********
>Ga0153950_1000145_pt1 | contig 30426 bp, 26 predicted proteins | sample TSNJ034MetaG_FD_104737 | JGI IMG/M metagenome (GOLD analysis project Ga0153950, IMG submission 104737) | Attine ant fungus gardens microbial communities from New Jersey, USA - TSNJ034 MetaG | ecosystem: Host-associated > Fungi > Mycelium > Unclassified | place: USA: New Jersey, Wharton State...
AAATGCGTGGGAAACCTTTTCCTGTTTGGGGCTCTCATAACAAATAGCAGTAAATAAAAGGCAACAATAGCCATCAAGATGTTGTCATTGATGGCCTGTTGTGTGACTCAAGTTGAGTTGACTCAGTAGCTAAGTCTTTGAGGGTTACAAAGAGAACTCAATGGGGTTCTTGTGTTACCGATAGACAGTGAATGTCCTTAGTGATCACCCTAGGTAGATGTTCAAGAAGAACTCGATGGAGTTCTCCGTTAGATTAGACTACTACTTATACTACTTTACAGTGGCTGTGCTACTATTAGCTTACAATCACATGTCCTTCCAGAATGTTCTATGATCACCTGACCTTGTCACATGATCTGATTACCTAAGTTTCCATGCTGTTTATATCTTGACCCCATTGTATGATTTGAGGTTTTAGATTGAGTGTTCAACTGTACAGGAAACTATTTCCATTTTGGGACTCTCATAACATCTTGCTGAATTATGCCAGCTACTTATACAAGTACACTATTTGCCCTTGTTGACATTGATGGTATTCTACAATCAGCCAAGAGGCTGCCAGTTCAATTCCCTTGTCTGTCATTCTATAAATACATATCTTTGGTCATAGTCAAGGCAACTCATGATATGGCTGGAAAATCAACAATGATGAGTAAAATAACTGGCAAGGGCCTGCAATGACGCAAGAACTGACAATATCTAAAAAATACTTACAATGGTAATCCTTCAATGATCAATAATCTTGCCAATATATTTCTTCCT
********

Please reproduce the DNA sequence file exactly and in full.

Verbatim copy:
>Ga0153950_1000145_pt1 | contig 30426 bp, 26 predicted proteins | sample TSNJ034MetaG_FD_104737 | JGI IMG/M metagenome (GOLD analysis project Ga0153950, IMG submission 104737) | Attine ant fungus gardens microbial communities from New Jersey, USA - TSNJ034 MetaG | ecosystem: Host-associated > Fungi > Mycelium > Unclassified | place: USA: New Jersey, Wharton State...
AAATGCGTGGGAAACCTTTTCCTGTTTGGGGCTCTCATAACAAATAGCAGTAAATAAAAGGCAACAATAGCCATCAAGATGTTGTCATTGATGGCCTGTTGTGTGACTCAAGTTGAGTTGACTCAGTAGCTAAGTCTTTGAGGGTTACAAAGAGAACTCAATGGGGTTCTTGTGTTACCGATAGACAGTGAATGTCCTTAGTGATCACCCTAGGTAGATGTTCAAGAAGAACTCGATGGAGTTCTCCGTTAGATTAGACTACTACTTATACTACTTTACAGTGGCTGTGCTACTATTAGCTTACAATCACATGTCCTTCCAGAATGTTCTATGATCACCTGACCTTGTCACATGATCTGATTACCTAAGTTTCCATGCTGTTTATATCTTGACCCCATTGTATGATTTGAGGTTTTAGATTGAGTGTTCAACTGTACAGGAAACTATTTCCATTTTGGGACTCTCATAACATCTTGCTGAATTATGCCAGCTACTTATACAAGTACACTATTTGCCCTTGTTGACATTGATGGTATTCTACAATCAGCCAAGAGGCTGCCAGTTCAATTCCCTTGTCTGTCATTCTATAAATACATATCTTTGGTCATAGTCAAGGCAACTCATGATATGGCTGGAAAATCAACAATGATGAGTAAAATAACTGGCAAGGGCCTGCAATGACGCAAGAACTGACAATATCTAAAAAATACTTACAATGGTAATCCTTCAATGATCAATAATCTTGCCAATATATTTCTTCCT